Known, Honored, and Welcomed

Proverbs 3.3-4 explains how this happens: “Let love and faithfulness never leave you; bind them around your neck, write them on the tablet of your heart. Then you will win favor and a good name in the sight of God and man.” Acceptance and favor we seek won’t come without effort from us. They’re products of behavior that backs up profession of belief. Love and faithfulness must never leave us. We wear them like breastplates. We carry them in our hearts. They enable us to seize every opportunity to love without condition, to be true to our calling without exception. That’s the irony of obedience. In some cases, it brings intolerance and rejection. Yet it also surprises us with favor and acceptance where we don't expect them. Without opening ourselves to potential criticism, we won’t enjoy the wealth of kindness available to us.

When Solomon predicts, “you will win favor and a good name in the sight of God and man,” he’s promising celebrity, not in the pop sense of fame and fortune, but in the richer sense of being celebrated—honored and welcomed for our love and faithfulness. Knowing the minister who preached the Sunday I took down the motto, I’m sure that’s what it’s saying. But I’ve decided to slightly revise it so I can keep it without confusing its message. Love where you’re tolerated and you will be celebrated.

Exposing ourselves to potential intolerance is the only way we discover people and places that will tolerate us. They open opportunities to demonstrate love and faithfulness that will be celebrated.

Monday, September 20, 2010

Needy by Choice

If anyone says, “I love God,” yet hates his brother, he is a liar. For anyone who does not love his brother, whom he has seen, cannot love God, whom he has not seen. (1 John 4.20)


I’m uncomfortable saying this. But I’m spooked. A recent article in Christianity Today confirms a trend I’ve noticed lately. Conservative Christians have taken a sudden interest in Ayn Rand, the post-WWII novelist who advocated an ethic she called “Objectivism.” For those who didn’t spend an undergrad summer slogging through her two-pound opus, Atlas Shrugged, Rand’s philosophy is a noxious cocktail of Nietzsche’s superman theory and free-market capitalism—with jiggers of elitist narcissism, homophobia, and libertarian ideology to spice things up. Her vacuous universe is ruled by an Almighty Dollar that blesses anyone who embraces the “moral responsibility” to serve his/her interests above, often at the expense of, others. Basically, Objectivisim is “God-helps-those-who-help-themselves” gone berserk—although Rand would loathe this reduction due to her avid atheism. That, combined with her theory’s blatant rejection of such biblically sound Judeo-Christian principles as compassion for the dispossessed and social equality, makes Rand a peculiar addition to the Christian Right’s reading list. Yet in the past few months several fiercely Fundamentalist acquaintances (some I’ve not heard from in years) sought me out to ask, “Have you read Atlas Shrugged?”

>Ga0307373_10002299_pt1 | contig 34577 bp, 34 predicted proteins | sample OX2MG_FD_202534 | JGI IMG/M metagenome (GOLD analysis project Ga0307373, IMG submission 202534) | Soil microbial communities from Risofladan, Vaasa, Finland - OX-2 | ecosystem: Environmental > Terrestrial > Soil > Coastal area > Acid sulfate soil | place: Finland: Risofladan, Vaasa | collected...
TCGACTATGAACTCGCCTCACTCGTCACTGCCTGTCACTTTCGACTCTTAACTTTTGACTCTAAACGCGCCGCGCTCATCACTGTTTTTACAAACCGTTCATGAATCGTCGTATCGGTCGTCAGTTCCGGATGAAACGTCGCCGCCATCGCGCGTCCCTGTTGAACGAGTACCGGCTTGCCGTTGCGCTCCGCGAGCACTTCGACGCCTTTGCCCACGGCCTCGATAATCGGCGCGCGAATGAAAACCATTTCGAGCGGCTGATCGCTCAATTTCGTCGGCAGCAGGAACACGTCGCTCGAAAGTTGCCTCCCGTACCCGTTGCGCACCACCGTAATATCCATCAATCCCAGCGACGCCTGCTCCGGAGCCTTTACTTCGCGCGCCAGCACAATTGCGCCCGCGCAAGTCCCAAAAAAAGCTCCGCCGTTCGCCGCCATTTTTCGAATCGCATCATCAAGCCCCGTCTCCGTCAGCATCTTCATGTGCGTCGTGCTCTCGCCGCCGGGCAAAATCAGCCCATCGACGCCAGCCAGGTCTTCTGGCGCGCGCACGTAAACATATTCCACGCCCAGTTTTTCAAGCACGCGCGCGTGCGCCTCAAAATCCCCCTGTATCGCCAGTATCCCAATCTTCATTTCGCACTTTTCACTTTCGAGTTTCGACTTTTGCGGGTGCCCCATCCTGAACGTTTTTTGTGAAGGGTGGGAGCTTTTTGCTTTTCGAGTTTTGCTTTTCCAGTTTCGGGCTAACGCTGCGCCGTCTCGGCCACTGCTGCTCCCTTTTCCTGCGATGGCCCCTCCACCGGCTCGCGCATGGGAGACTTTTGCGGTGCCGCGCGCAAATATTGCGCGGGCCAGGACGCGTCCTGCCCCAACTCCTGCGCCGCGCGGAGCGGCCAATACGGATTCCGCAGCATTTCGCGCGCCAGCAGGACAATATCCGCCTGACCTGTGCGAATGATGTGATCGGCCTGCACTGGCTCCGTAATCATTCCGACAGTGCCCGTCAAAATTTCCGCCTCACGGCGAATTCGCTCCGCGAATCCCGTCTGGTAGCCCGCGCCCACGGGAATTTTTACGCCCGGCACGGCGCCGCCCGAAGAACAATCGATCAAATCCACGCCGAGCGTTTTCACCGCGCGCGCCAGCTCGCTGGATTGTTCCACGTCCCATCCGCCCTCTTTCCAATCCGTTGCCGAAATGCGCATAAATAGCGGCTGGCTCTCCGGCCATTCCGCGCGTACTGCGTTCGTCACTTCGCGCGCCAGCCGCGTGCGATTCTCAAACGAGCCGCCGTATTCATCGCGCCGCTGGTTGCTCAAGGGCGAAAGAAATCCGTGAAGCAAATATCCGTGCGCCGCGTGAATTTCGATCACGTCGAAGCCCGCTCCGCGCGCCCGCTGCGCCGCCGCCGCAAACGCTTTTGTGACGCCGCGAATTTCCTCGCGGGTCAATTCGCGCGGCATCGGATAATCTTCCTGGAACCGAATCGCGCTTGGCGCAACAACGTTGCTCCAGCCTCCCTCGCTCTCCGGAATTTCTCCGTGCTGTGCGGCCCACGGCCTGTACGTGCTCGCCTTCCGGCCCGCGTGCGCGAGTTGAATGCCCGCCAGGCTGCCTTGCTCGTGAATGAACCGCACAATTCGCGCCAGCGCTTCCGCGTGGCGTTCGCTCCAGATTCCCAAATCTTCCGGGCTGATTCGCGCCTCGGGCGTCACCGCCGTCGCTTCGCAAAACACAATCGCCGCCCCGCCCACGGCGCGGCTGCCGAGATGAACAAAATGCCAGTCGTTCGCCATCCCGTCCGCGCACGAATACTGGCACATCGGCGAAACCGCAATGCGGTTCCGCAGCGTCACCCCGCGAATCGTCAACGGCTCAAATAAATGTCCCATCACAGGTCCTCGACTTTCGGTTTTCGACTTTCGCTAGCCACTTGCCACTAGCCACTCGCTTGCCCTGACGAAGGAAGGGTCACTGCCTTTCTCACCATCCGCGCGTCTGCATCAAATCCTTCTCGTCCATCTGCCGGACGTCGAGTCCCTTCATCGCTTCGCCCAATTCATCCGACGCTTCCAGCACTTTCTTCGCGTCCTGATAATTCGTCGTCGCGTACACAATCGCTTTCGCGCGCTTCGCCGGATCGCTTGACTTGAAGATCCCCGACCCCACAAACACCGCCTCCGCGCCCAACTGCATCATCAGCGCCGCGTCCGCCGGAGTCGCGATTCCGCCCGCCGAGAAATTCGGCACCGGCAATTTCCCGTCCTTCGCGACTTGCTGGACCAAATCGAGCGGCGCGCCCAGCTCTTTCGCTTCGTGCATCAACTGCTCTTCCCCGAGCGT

It was so long ago that I scantly remember the plot. I do recall my intrigue with Rand’s post-industrial skew on mythology—allusions to Greek deities abound—curdling into disgust when her values grew more pronounced in her story. I also read it in happier times, before homelessness was rampant, before healthcare became an “industry,” before conservative religion and politics bedded down to propagate a culture of fear. That’s why this recent interest in Rand by rightwing believers spooks me. For three decades, they’ve been lashed to a faux “righteous” agenda that will not repent from favoring the wealthy over the poor, powerful over the weak, and heterosexual white males over everyone else. A generation of ruinously unchristian policies acted out in Christ’s name has harvested a world of woes. Rand appeals to erroneously politicized believers because she validates their party’s behavior as morally superior.

Rand says those who are high-minded must denounce cries for justice and compassion as weak-minded and unhealthy. In her perverted scheme, the well and strong are society’s victims, not the sick and struggling. That lunatic notion holds powerful resonance for Christians who’ve endured a 30-year barrage of political and religious fear mongering. Despite her atheism and endorsement of (straight) promiscuity as an entitlement of moral superiority, Rand echoes the rhetoric of alarmists who insist the “Christian way of life” verges on extinction. They cite the very crises fostered by their recklessness—war, poverty, divisiveness, etc.—as proof of an assault on faith-based values. They’re self-fulfilling prophets of the first order. But I would advise any Christian to spend time with a true prophet before opening Atlas Shrugged. In one verse, Hosea explains what’s happening today with more clarity than Rand musters in 1200 pages: “They sow the wind and reap the whirlwind. The stalk has no head; it will produce no flour. Were it to yield grain, foreigners would swallow it up.” (Hosea 8.7)